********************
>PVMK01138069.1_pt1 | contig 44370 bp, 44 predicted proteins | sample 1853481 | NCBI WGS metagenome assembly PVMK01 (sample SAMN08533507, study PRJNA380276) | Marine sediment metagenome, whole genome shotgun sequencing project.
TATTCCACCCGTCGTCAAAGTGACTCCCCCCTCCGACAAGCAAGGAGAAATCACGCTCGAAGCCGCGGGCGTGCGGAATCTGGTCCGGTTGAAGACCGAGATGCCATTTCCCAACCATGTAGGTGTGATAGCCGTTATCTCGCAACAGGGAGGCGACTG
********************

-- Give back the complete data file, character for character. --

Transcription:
>PVMK01138069.1_pt1 | contig 44370 bp, 44 predicted proteins | sample 1853481 | NCBI WGS metagenome assembly PVMK01 (sample SAMN08533507, study PRJNA380276) | Marine sediment metagenome, whole genome shotgun sequencing project.
TATTCCACCCGTCGTCAAAGTGACTCCCCCCTCCGACAAGCAAGGAGAAATCACGCTCGAAGCCGCGGGCGTGCGGAATCTGGTCCGGTTGAAGACCGAGATGCCATTTCCCAACCATGTAGGTGTGATAGCCGTTATCTCGCAACAGGGAGGCGACTG